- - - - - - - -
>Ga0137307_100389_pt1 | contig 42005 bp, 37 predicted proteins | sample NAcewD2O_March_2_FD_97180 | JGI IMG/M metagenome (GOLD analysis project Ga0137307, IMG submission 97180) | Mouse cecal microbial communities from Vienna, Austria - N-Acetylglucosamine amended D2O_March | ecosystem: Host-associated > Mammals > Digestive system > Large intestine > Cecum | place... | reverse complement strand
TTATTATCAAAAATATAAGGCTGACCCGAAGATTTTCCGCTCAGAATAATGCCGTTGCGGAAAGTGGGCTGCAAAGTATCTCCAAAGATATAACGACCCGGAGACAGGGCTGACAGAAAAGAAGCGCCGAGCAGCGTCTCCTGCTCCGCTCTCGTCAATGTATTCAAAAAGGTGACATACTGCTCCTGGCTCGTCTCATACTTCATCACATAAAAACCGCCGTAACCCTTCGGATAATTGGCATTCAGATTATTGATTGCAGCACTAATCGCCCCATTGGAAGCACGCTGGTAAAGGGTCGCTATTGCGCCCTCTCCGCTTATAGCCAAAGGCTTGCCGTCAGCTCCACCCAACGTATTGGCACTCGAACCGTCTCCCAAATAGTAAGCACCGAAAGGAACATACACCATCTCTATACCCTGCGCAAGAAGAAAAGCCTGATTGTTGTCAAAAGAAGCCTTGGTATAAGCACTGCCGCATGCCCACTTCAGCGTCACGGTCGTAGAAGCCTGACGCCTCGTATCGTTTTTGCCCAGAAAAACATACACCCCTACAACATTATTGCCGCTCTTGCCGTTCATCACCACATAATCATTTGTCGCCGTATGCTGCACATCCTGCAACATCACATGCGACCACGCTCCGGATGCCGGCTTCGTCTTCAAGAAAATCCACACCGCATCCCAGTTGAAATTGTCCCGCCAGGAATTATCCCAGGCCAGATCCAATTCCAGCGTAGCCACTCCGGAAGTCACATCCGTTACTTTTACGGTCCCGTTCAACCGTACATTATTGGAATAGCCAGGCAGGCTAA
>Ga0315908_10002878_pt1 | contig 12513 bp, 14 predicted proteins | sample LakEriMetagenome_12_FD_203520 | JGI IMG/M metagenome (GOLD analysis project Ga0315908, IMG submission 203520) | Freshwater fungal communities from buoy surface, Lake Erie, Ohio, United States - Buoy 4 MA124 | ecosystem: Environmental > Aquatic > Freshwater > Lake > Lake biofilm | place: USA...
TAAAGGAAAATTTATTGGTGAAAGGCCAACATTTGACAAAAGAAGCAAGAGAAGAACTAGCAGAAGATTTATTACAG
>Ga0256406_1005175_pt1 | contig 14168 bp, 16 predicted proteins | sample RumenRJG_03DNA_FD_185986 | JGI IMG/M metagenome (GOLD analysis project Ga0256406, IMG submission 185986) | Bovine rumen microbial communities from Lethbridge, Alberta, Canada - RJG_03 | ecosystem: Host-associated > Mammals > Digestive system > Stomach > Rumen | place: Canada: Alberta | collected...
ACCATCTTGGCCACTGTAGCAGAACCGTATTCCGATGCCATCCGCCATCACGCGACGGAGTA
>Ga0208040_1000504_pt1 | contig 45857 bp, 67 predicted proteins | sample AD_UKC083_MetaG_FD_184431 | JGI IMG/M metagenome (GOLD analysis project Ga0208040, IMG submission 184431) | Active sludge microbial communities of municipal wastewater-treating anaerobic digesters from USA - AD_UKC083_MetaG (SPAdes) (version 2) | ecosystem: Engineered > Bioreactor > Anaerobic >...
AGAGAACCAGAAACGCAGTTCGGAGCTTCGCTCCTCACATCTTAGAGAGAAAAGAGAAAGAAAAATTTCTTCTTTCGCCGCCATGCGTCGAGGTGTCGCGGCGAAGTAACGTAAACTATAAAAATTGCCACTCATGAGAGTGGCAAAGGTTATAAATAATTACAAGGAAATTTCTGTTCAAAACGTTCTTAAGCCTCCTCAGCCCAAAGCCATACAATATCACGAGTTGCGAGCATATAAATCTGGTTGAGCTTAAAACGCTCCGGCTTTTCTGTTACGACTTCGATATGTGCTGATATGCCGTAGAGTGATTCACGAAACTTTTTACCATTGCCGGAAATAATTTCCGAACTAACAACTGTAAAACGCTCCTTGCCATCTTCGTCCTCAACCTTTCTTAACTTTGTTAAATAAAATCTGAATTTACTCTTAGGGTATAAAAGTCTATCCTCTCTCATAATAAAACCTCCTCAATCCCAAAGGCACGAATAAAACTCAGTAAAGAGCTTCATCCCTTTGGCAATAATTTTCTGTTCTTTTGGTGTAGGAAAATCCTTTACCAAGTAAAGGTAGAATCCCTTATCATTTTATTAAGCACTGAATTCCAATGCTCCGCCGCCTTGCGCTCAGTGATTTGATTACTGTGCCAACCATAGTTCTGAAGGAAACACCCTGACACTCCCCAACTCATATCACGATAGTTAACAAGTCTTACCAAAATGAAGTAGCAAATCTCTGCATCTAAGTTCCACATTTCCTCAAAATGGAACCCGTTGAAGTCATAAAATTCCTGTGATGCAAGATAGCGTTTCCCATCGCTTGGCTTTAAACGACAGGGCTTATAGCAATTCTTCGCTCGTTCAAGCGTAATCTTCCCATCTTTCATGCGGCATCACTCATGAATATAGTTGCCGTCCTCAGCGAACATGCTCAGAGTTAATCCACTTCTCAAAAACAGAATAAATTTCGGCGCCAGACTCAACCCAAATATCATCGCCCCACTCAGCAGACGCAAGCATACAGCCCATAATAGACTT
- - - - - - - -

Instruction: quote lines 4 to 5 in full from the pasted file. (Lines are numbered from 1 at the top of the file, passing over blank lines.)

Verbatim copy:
TAAAGGAAAATTTATTGGTGAAAGGCCAACATTTGACAAAAGAAGCAAGAGAAGAACTAGCAGAAGATTTATTACAG
>Ga0256406_1005175_pt1 | contig 14168 bp, 16 predicted proteins | sample RumenRJG_03DNA_FD_185986 | JGI IMG/M metagenome (GOLD analysis project Ga0256406, IMG submission 185986) | Bovine rumen microbial communities from Lethbridge, Alberta, Canada - RJG_03 | ecosystem: Host-associated > Mammals > Digestive system > Stomach > Rumen | place: Canada: Alberta | collected...